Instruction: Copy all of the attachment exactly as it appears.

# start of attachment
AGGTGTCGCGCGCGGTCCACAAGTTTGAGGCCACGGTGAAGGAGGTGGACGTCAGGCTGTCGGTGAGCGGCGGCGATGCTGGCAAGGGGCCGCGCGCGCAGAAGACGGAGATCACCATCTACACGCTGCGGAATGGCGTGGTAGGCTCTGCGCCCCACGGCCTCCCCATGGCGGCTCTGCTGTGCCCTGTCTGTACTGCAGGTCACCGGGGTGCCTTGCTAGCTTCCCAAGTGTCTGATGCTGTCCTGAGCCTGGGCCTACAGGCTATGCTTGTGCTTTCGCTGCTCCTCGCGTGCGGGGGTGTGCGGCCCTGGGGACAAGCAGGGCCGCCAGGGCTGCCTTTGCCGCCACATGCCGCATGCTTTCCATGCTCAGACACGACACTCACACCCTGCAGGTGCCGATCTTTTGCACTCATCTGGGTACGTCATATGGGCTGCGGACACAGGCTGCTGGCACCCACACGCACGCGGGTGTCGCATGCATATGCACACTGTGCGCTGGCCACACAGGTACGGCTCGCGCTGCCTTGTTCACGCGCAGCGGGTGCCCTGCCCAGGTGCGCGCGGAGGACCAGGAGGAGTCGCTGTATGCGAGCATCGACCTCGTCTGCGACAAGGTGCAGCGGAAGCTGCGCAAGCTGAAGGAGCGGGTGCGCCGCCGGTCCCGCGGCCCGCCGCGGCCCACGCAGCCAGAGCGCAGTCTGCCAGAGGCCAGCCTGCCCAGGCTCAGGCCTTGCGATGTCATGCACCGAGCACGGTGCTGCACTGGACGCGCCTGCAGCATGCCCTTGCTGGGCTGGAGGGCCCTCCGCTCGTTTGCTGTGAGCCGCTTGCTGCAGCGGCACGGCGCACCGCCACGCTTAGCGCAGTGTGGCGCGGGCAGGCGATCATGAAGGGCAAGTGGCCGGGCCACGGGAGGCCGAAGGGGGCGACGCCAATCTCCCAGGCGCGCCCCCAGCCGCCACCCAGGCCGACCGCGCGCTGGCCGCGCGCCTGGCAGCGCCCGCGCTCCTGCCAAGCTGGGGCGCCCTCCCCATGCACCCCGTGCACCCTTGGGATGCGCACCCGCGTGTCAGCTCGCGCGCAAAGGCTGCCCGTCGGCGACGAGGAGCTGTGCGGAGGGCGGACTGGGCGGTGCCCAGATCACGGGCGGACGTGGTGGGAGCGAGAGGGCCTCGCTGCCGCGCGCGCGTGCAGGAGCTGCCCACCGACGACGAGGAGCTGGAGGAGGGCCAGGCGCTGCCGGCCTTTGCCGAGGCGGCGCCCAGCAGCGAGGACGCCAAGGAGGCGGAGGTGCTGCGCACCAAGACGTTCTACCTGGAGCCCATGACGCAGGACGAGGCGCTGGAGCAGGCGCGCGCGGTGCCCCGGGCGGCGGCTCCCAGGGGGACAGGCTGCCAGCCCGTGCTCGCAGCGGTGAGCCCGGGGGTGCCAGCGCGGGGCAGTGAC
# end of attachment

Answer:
AGGTGTCGCGCGCGGTCCACAAGTTTGAGGCCACGGTGAAGGAGGTGGACGTCAGGCTGTCGGTGAGCGGCGGCGATGCTGGCAAGGGGCCGCGCGCGCAGAAGACGGAGATCACCATCTACACGCTGCGGAATGGCGTGGTAGGCTCTGCGCCCCACGGCCTCCCCATGGCGGCTCTGCTGTGCCCTGTCTGTACTGCAGGTCACCGGGGTGCCTTGCTAGCTTCCCAAGTGTCTGATGCTGTCCTGAGCCTGGGCCTACAGGCTATGCTTGTGCTTTCGCTGCTCCTCGCGTGCGGGGGTGTGCGGCCCTGGGGACAAGCAGGGCCGCCAGGGCTGCCTTTGCCGCCACATGCCGCATGCTTTCCATGCTCAGACACGACACTCACACCCTGCAGGTGCCGATCTTTTGCACTCATCTGGGTACGTCATATGGGCTGCGGACACAGGCTGCTGGCACCCACACGCACGCGGGTGTCGCATGCATATGCACACTGTGCGCTGGCCACACAGGTACGGCTCGCGCTGCCTTGTTCACGCGCAGCGGGTGCCCTGCCCAGGTGCGCGCGGAGGACCAGGAGGAGTCGCTGTATGCGAGCATCGACCTCGTCTGCGACAAGGTGCAGCGGAAGCTGCGCAAGCTGAAGGAGCGGGTGCGCCGCCGGTCCCGCGGCCCGCCGCGGCCCACGCAGCCAGAGCGCAGTCTGCCAGAGGCCAGCCTGCCCAGGCTCAGGCCTTGCGATGTCATGCACCGAGCACGGTGCTGCACTGGACGCGCCTGCAGCATGCCCTTGCTGGGCTGGAGGGCCCTCCGCTCGTTTGCTGTGAGCCGCTTGCTGCAGCGGCACGGCGCACCGCCACGCTTAGCGCAGTGTGGCGCGGGCAGGCGATCATGAAGGGCAAGTGGCCGGGCCACGGGAGGCCGAAGGGGGCGACGCCAATCTCCCAGGCGCGCCCCCAGCCGCCACCCAGGCCGACCGCGCGCTGGCCGCGCGCCTGGCAGCGCCCGCGCTCCTGCCAAGCTGGGGCGCCCTCCCCATGCACCCCGTGCACCCTTGGGATGCGCACCCGCGTGTCAGCTCGCGCGCAAAGGCTGCCCGTCGGCGACGAGGAGCTGTGCGGAGGGCGGACTGGGCGGTGCCCAGATCACGGGCGGACGTGGTGGGAGCGAGAGGGCCTCGCTGCCGCGCGCGCGTGCAGGAGCTGCCCACCGACGACGAGGAGCTGGAGGAGGGCCAGGCGCTGCCGGCCTTTGCCGAGGCGGCGCCCAGCAGCGAGGACGCCAAGGAGGCGGAGGTGCTGCGCACCAAGACGTTCTACCTGGAGCCCATGACGCAGGACGAGGCGCTGGAGCAGGCGCGCGCGGTGCCCCGGGCGGCGGCTCCCAGGGGGACAGGCTGCCAGCCCGTGCTCGCAGCGGTGAGCCCGGGGGTGCCAGCGCGGGGCAGTGAC